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CinePaintDocumentation

Render Architecture
by Stefan Klein

This gives you a very brief overview of the rendering code of CinePaint. It should be enough, however, to get you started, if you need to work with the code.

gdisplay.c:gdisplay_flush()

The strings of image rendering run together in the function gdisplay.c:gdisplay_flush. It flushes two queues of outstanding updates: update_areas and display_areas

So to expose or update a certain area you add it to the respective list using the provided functions (gdisplay_add_display_area/add_udpate_area) and then call gdisplay_flush. e.g. gdisplay_flush is called upon a GDK_EXPOSE event in disp_callbacks.c:gdisplay_canvas_events. The area of the expose event is added as a display_area and gdisplay_flush is invoked.

gdisplay_flush works in two steps, the first processing update_areas, the second processing display_areas.

step 1: gdisplay_paint_area()

In the first step, gdisplay_flush traverses the update_areas list and repaints each area in it using gdisplay_paint_area. This is mostly done by a call to gimage_construct. gimage_construct initializes the image's projection (gimage->projection) and composes layer by layer and channel by channel onto it. The projection is a display buffer. It is a canvas of the same type (channels/format/alpha) as the image itself. So composition onto this canvas is done without losing any precision. Conversion to 8bit RGB for display is done later. At the end of the process, the projection contains the image as it will be displayed on screen. With the introduction of CMS, however, not only each image, but each display, needs its own projection (gdisplay->projection). This is currently only implemented in a very rudimentary way by making copies of the image projection after constructing it. In the future, construction should be done directly onto the display's projection getting rid of the image's projection. After the projection has been constructed, its data is transformed through the selected ICC profile, if CMS is switched on. Finally, gdisplay_flush adds the updated area to the display_areas list, so that it gets later redrawn onto the screen.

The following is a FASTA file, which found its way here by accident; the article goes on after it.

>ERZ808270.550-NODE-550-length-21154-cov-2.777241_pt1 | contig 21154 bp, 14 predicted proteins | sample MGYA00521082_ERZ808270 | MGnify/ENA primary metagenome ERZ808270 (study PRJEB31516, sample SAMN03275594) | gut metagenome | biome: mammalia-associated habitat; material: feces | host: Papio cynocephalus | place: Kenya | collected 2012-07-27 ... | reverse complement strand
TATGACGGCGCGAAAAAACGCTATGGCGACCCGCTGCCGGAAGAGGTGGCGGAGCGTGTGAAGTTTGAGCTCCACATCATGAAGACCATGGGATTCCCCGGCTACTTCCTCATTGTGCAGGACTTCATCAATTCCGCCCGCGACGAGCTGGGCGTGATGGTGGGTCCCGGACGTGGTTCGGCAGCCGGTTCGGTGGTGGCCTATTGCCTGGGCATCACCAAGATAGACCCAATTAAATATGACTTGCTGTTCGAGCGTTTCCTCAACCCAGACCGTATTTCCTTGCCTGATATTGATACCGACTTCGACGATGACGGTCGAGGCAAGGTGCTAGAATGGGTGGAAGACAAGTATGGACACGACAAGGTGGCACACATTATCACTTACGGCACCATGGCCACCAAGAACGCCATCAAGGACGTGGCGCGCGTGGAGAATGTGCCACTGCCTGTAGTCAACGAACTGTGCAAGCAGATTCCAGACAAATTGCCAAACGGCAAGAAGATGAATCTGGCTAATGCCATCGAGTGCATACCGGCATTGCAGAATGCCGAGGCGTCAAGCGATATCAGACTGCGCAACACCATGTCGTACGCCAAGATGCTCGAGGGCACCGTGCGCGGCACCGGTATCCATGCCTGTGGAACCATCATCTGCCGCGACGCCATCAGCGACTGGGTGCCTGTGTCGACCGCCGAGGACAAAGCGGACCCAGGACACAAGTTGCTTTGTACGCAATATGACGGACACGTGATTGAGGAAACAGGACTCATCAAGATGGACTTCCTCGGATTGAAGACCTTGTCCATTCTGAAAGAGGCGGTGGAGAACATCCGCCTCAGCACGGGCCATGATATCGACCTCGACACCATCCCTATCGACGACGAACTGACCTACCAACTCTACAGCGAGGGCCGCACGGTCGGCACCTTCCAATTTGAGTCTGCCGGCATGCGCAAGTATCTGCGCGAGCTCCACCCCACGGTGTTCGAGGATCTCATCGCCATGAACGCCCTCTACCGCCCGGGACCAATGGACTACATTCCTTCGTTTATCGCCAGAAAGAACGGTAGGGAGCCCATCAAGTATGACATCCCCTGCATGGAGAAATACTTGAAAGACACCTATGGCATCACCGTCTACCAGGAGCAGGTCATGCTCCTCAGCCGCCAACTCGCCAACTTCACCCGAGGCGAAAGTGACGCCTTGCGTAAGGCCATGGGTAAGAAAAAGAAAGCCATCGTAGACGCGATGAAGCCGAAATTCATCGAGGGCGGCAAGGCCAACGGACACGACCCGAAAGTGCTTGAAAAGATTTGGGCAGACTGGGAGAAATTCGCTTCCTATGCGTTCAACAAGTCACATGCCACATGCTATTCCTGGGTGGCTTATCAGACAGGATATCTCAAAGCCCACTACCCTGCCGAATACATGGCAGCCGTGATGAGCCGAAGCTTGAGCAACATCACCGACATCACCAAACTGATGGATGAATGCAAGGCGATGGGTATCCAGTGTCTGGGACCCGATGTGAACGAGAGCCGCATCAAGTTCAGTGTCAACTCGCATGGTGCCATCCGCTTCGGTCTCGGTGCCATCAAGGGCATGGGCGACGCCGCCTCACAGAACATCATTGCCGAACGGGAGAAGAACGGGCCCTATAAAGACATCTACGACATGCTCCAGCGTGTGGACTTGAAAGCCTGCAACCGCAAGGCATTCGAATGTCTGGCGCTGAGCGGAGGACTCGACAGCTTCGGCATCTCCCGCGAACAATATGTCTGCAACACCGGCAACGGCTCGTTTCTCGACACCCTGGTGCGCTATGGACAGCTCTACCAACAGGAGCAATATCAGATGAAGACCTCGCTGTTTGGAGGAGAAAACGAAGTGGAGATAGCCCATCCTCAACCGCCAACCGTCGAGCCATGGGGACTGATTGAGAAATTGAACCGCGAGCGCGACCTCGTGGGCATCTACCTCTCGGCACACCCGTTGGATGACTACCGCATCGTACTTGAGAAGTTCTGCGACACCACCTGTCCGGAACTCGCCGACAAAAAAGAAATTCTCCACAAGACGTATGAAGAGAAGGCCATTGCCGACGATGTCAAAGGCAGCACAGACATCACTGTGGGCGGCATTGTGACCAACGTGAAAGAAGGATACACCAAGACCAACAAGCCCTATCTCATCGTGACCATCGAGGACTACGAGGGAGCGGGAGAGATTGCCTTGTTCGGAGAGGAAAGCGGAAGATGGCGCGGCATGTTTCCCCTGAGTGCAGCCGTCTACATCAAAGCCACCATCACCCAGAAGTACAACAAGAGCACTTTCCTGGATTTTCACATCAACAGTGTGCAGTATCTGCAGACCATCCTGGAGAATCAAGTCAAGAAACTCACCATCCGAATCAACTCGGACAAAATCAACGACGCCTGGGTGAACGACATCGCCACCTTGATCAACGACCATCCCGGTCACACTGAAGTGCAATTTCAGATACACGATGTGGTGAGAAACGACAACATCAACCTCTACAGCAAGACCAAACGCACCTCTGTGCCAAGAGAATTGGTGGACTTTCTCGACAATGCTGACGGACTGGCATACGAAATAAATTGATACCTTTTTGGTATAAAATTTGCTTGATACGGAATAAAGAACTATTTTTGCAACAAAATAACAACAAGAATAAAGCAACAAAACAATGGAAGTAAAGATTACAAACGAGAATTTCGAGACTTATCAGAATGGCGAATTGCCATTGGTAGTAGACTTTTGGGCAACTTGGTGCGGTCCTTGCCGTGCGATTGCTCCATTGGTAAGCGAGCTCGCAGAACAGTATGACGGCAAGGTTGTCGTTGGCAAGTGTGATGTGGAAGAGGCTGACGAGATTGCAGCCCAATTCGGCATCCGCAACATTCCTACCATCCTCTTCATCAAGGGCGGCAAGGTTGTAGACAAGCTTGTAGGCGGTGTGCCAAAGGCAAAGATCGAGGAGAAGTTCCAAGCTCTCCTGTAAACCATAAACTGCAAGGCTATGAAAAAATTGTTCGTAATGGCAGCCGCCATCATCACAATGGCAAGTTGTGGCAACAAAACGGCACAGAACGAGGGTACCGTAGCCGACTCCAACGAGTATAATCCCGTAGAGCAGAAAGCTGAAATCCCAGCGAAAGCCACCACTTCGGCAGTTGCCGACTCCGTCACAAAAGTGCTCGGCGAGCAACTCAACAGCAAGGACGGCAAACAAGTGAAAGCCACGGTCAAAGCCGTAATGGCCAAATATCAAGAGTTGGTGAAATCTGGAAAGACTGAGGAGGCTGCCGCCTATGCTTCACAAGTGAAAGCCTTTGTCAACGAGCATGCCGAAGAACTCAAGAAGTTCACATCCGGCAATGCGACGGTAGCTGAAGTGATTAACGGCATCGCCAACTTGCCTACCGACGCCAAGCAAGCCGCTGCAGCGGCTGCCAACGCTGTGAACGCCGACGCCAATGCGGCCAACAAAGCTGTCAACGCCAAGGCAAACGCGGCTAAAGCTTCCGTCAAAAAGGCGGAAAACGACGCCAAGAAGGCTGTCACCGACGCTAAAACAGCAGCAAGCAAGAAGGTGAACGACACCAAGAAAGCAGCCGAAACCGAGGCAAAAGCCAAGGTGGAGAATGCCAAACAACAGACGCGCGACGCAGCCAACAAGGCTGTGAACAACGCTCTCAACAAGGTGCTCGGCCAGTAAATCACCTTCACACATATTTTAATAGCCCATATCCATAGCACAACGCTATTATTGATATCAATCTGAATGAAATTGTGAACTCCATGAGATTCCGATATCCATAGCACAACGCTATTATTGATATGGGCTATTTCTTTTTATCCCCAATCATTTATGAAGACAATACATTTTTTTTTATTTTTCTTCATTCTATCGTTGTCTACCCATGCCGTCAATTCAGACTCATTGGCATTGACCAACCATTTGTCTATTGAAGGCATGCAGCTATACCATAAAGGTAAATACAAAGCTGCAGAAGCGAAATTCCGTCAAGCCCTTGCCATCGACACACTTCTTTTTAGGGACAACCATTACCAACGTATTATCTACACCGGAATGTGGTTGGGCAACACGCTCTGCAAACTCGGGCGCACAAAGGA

step 2: gdisplay_display_area()

In the second step of gdisplay_flush, the display_areas list is traversed and each of the areas is redisplayed on the screen using gdisplay_display_area. This is mainly done by calling render_image. render_image composes the image with a checker background if it is transparent and scales the image to the zoom factor. It then converts it into 8bit RGB and writes it into a global 8bit buffer called gximage (defined in gximage.c/h). This buffer is then taken by gdisplay_display and drawn onto the gtk drawing widget of the display (in gximage.c:gximage_put).